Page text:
Your 30s may look and feel much different than your teens and 20s. As the demands of career and family start to pile up, it’s easy to allow your daily to-do list to take over, but your health should always be at the top of the list. Being proactive now sets the stage for your health tomorrow and all the days to come. Try to incorporate as many of these health tips into your routine as possible to maintain a healthy mental and physical state.
Preventative Health Screenings
- Blood Pressure Test: Have your blood pressure checked at least once every two years to stay on top of your cardiovascular health and understand your risk of hypertension.
- Cholesterol Monitoring: Monitor and test your cholesterol every five years or as needed. High cholesterol can lead to heart disease.
- Breast Exam: Conduct regular breast self-exams. If you have a family history of breast cancer, talk to your doctor to see if you’re a candidate for early mammogram screening.
- Diabetes Monitoring: If you have risk factors, such as a first degree relative with diabetes or history of heart disease, talk to your doctor to see if you should be screened.
- Pap Smear: Schedule a Pap smear every five years in your 30s if your Pap smear and HPV test are normal.
- Colon Health: If you have a family history of colon cancer, discuss your risk and a potential colon screening with your doctor in your mid-30s.
Tips for Maintaining Your Health
Our metabolism begins to slow down considerably in our 30s. To maintain a heart-healthy lifestyle, adopt a diet high in lean proteins and vitamin-rich fruits and vegetables. Nutrient-dense dark leafy greens such as kale and spinach help your body fight inflammation; while foods high in omega-3 fatty acids such as nuts, berries, and fish support brain functions and may reduce symptoms of depression. Limit alcohol and caffeine consumption, along with foods high in sugar and saturated fat to stay on top of your game. If you’re interested in learning more, talk to your primary care provider to create a plan that works for your lifestyle and nutritional needs.
It’s no surprise that leading an active lifestyle can help you stay both mentally and physically fit. Regular exercise can help you lose weight, reduce the risk of heart disease, and increase your daily energy. Aerobic exercises such as walking, dancing, biking, jogging, or swimming can help your heart pump faster and healthier. Weight bearing exercises such as weight or interval training can help maintain muscle mass, which naturally begins to decline in your 30s. Talk to your primary care provider about exercise routines and alternatives to start leading a more active lifestyle today.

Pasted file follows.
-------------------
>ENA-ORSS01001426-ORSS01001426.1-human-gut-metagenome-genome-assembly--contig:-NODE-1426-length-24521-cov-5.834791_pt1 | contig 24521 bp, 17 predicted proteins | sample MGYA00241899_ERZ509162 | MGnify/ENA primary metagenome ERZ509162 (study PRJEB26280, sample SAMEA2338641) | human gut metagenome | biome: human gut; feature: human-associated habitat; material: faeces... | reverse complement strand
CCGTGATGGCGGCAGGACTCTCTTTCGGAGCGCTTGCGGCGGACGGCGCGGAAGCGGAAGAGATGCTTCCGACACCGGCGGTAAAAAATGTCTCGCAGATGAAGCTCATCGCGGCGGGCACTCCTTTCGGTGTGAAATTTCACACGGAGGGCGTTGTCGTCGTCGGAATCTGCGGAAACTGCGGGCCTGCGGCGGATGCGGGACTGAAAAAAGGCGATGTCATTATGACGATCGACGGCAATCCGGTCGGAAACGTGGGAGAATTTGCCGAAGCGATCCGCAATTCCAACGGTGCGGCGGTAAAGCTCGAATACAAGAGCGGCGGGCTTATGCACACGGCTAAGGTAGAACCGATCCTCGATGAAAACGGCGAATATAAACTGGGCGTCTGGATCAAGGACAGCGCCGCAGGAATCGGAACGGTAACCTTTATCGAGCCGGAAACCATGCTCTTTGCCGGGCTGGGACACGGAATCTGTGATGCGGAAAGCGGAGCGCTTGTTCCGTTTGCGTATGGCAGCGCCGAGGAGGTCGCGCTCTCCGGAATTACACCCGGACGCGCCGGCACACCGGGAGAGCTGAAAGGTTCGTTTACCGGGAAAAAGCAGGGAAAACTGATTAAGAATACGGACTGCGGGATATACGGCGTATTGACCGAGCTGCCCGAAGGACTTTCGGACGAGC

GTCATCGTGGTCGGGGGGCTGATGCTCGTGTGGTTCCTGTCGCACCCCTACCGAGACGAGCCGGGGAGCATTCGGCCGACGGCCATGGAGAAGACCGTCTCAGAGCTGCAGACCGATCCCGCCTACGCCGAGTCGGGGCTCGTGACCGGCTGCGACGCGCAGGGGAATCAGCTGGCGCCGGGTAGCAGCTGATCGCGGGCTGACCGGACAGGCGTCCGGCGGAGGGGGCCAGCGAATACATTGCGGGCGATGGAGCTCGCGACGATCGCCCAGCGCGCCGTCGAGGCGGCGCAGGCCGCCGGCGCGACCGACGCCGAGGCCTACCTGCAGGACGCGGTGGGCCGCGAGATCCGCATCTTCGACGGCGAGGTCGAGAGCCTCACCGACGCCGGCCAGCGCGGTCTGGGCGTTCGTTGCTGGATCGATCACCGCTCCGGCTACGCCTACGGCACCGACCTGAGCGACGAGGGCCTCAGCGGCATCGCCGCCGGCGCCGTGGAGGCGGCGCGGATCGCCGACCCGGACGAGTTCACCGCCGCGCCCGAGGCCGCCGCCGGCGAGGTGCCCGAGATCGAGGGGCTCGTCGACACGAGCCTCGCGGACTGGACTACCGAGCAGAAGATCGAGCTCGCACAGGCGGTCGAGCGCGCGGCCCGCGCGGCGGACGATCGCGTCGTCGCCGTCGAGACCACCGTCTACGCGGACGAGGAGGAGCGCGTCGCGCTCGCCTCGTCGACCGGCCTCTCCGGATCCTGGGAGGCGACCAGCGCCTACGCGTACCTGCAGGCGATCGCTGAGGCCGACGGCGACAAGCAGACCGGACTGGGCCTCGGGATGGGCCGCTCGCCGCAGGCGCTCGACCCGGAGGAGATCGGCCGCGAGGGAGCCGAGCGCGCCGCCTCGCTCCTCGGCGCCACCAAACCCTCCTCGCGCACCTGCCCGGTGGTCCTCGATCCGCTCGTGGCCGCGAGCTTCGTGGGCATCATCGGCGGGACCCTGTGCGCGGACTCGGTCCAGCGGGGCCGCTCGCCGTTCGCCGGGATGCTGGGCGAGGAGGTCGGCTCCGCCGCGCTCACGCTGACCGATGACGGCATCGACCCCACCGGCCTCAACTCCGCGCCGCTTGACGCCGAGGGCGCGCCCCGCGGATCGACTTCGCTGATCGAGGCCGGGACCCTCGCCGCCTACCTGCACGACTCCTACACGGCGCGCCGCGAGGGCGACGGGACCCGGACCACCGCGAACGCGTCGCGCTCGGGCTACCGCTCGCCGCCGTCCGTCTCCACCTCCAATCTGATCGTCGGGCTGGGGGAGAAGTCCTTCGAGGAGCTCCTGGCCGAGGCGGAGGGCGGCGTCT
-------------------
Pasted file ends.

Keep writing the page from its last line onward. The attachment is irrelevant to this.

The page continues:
Take Your Vitamins
Bone loss in your 30s can lead to osteoporosis later in life. Take healthy steps to prevent bone and muscle loss by adding multivitamins and calcium supplements to your daily routine. Other supplements especially important in your 30s are: folic acid, which is linked to brain health, cell reproduction, and prenatal health; B vitamins which are linked to energy and mood enhancement; and magnesium supplements which can help fight anxiety, insomnia, and migraines.
Reduce Your Stress
Your level of stress increases in your 30s as you begin juggling a career, parenting, and caring for loved ones. Practicing healthy habits and maintaining a self-care routine can give you the mental boost you need to win the day. Make time to take care of you. Simple steps like drinking eight glasses of water a day, getting eight hours of sleep at night, and engaging in stress reducing activities such as yoga and meditation can help keep stress at bay. Seek treatment with a mental health professional or psychologist to learn more about coping with and reducing stress in your life.
Know Your Medical History
It’s important to be aware of your family’s medical history as it may be an indicator of your risk for various conditions. Talk to your immediate family about diseases or conditions that run in your genes to stay in the know about your risks. The most common diseases linked to genetics are cardiovascular disease and cancer, however there are many more that could affect you. Talk to your primary care doctor about your family’s medical history to learn more about prevention tips and screenings.
Take the Next Step
If you have concerns about your health, there is no better time to talk to your primary care provider. Don’t have one? We can help. Simply use our Find a Doctor tool to connect with a provider.